TrueGuide (TrueVision 3D Surgical). This computer-generated surgery system projects templates on the live surgical field of view to aid toric IOL alignment and incision placement. The software has been integrated into the Lensar Laser System (Lensar).

1. Nuijts MMA R. ESCRS Clinical Trends Survey 2022 Results. Eurotimes. 2023(5);28;20-21.

2. Kerr C. ESCRS Clinical Trends Survey 2019 Results. November 5, 2020. Accessed May 17, 2023. https://www.escrs.org/eurotimes-articles/escrs-clinical-trends-survey-2019-results

3. Ohashi T, Kojima T. Comparison of the orientation of the corneal steep meridian determined by image-guided system and manual method in the same eye. Clin Ophthalmol. 2020;14:4135-4144.

4. Lesieur G. Efficacité comparée du positionnement d’un implant torique de micro incision avec et sans marquage avec injection d’image. SFO-Online-Société Française d’Ophtalmologie. 2015. Accessed May 17, 2023. https://www.sfo-online.fr/session/media/efficacite-comparee-du-positionnement-dun-implant-torique-de-micro-incision-avec-et

5. Webers VSC, Bauer NJC, Visser N, Berendschot TTJM, van den Biggelaar FJHM, Nuijts RMMA. Image-guided system versus manual marking for toric intraocular lens alignment in cataract surgery. J Cataract Refract Surg. 2017;43(6):781-788.

cOS 7.0 for the Catalys Precision Laser System

By Erik L. Mertens, MD, FEBO, FWCRS

I was the first ophthalmologist worldwide to trial cOS 7.0, the latest software upgrade to the Catalys Precision Laser System (Johnson & Johnson Vision). New features that address astigmatism management and enhance workflow have expanded the platform’s capabilities beyond capsulotomy and lens fragmentation.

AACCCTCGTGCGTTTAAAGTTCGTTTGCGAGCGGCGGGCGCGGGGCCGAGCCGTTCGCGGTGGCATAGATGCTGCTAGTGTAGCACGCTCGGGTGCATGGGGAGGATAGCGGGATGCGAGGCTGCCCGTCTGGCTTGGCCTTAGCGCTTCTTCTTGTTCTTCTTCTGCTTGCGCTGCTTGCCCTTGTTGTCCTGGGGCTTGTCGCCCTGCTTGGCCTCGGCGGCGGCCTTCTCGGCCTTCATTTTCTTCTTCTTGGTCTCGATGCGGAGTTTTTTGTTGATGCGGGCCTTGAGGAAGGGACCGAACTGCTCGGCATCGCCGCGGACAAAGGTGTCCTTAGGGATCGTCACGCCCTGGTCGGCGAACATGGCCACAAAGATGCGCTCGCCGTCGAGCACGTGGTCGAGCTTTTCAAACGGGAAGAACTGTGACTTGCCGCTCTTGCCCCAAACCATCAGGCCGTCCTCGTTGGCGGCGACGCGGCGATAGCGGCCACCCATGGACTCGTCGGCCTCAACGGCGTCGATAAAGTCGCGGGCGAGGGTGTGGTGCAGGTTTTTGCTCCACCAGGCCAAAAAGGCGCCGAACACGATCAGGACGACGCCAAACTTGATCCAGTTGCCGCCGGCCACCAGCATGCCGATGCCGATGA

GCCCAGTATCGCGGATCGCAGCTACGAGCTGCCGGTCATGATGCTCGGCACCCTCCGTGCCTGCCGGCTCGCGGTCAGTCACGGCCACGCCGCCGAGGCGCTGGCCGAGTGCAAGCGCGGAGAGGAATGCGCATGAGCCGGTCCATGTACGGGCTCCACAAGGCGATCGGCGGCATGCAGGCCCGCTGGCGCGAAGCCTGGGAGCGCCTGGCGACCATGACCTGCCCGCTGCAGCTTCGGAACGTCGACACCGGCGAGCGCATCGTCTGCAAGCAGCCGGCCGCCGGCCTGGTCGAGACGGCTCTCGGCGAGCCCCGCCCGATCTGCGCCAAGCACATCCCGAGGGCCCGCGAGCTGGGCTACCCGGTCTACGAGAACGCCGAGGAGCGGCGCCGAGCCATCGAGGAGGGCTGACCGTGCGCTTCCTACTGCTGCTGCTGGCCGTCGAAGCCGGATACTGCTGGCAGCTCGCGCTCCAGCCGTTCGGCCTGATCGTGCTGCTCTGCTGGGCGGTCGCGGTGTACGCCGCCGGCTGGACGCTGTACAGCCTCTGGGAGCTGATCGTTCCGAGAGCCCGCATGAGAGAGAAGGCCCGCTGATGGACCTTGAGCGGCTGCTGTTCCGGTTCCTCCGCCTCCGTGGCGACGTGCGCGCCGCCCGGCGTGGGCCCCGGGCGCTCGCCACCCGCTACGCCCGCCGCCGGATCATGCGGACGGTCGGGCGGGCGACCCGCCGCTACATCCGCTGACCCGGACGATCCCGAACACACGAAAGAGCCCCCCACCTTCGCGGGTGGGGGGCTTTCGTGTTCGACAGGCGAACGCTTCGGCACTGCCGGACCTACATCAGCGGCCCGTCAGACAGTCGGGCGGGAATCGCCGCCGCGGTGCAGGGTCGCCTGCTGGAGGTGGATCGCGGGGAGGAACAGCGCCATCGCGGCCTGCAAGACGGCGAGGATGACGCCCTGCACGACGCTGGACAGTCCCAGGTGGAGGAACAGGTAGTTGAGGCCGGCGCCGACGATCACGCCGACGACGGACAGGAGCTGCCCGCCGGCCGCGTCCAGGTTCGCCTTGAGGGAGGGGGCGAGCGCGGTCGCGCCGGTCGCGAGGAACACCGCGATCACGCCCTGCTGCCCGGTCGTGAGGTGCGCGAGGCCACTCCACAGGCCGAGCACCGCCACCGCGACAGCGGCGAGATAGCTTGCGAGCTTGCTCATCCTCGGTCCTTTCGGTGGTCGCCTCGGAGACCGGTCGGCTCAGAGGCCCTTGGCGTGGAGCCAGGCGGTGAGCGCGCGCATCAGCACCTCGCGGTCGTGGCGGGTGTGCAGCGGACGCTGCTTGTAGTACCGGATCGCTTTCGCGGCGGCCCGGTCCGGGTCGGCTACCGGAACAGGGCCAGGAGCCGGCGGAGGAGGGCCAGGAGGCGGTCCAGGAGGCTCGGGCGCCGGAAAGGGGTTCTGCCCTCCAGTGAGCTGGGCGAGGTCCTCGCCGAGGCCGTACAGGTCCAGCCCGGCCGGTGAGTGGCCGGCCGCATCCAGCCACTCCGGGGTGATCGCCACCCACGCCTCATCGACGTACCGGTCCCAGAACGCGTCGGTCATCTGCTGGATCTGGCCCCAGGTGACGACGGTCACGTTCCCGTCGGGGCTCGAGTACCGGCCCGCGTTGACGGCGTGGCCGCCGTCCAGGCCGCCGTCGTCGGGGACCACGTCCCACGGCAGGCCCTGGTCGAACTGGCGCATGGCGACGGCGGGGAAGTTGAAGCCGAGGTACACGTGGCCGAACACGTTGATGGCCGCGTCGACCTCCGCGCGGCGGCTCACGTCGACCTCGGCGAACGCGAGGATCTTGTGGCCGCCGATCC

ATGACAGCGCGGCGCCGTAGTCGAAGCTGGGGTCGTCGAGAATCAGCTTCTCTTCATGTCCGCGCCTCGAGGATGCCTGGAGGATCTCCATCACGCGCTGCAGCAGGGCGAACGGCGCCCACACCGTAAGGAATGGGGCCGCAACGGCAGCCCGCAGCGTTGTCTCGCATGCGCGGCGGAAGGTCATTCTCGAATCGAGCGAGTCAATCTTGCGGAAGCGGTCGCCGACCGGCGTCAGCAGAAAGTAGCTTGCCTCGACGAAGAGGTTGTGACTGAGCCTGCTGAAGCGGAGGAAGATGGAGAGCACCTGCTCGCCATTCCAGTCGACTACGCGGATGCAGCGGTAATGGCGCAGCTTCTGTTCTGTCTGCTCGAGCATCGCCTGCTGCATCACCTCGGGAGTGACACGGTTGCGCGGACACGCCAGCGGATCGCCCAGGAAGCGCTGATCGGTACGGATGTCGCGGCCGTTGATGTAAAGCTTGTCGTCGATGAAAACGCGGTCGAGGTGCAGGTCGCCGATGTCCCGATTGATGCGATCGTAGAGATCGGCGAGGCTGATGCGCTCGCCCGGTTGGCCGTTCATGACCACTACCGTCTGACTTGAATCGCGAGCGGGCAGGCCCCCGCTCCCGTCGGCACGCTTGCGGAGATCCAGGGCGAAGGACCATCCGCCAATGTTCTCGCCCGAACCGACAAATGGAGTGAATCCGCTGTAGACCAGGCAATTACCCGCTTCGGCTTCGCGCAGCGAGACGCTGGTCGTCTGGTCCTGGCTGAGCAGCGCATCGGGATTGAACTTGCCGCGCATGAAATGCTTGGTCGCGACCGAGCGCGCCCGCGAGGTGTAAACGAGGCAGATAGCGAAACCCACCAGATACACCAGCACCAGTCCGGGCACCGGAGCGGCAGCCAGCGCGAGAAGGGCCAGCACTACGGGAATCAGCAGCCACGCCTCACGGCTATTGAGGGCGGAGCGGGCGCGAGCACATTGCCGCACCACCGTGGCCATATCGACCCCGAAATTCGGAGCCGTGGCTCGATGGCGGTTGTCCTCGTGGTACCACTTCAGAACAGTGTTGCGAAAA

cOS 7.0, now synchronized with the IOLMaster 700 (Carl Zeiss Meditec), enables automatic data importation at the push of a button. I found it greatly increased procedural speed and enhanced the surgical experience by significantly reducing data entry and transcription errors.

I was pleased to find both the Stevens and Donnenfeld arcuate keratotomy nomograms included. The addition increases users’ ability to tailor surgery to their incision preferences.

Precision and accuracy are fundamental to positive patient outcomes with toric IOLs, and cOS 7.0 delivers on both counts by providing easily visualized toric alignment marks at the push of a button (Figure 3). My team appreciated the enhancements in workflow management, particularly the elimination of manual tasks. Specifically, they no longer needed to manually export the toric alignment marks or use a pen to mark the horizontal axis at the slit lamp. In addition to these workflow improvements, the latest software includes cybersecurity upgrades and remote monitoring with improved AI algorithms, helping predict maintenance schedules to avoid unexpected system downtime.

Figure 3. The lens after successful chopping and capsulotomy with digital toric alignment marks (A). The eye of the same patient after toric IOL implantation showing alignment of the digital toric marks and the measurements (B).

In every case, I was either satisfied or very satisfied with the cOS 7.0 workflow. The importation of data from the IOLMaster 700 and iris registration were successful in 57 of 58 cases. I was satisfied in all instances when nomograms and toric marks were used.


My mission is to transform patients’ lives through medical excellence, and it is for this reason that I embrace innovative technologies such as laser cataract systems. These platforms were developed to improve the standardization of care, limit the risk associated with human error in surgery, and move the field toward robot-assisted surgery. AI can complement the skills of ophthalmologists and improve patient outcomes.

cOS 7.0 elevated my practice in minimal time. The software was not only user-friendly but also easy to learn and integrate into our existing systems.

Erik L. Mertens, MD, FEBOphth, FWCRS
  • Medical Director, Founder, and Physician CEO, Medipolis-Antwerp
  • Private Clinic, Antwerp, Belgium
  • Chief Medical Editor, CRST Global | Europe Edition
  • Member, CRST Global Advisory Board
  • e.mertens@medipolis.be
  • Financial disclosure: None
Gilles Lesieur, MD
  • Centre Ophtalmologique Iridis, Albi, France
  • Member, CRST Global | Europe Edition Editorial Advisory Board
  • g.lesieur@centre-iridis.fr; Twitter @gilleslesieur
  • Financial disclosure: Consultant (Carl Zeiss Meditec); Royalties (BVI Medical, PhysIOL, Rumex)
Paul Dupeyre, MSc
  • Centre Ophtalmologique Iridis, Albi, France
  • Financial disclosure: None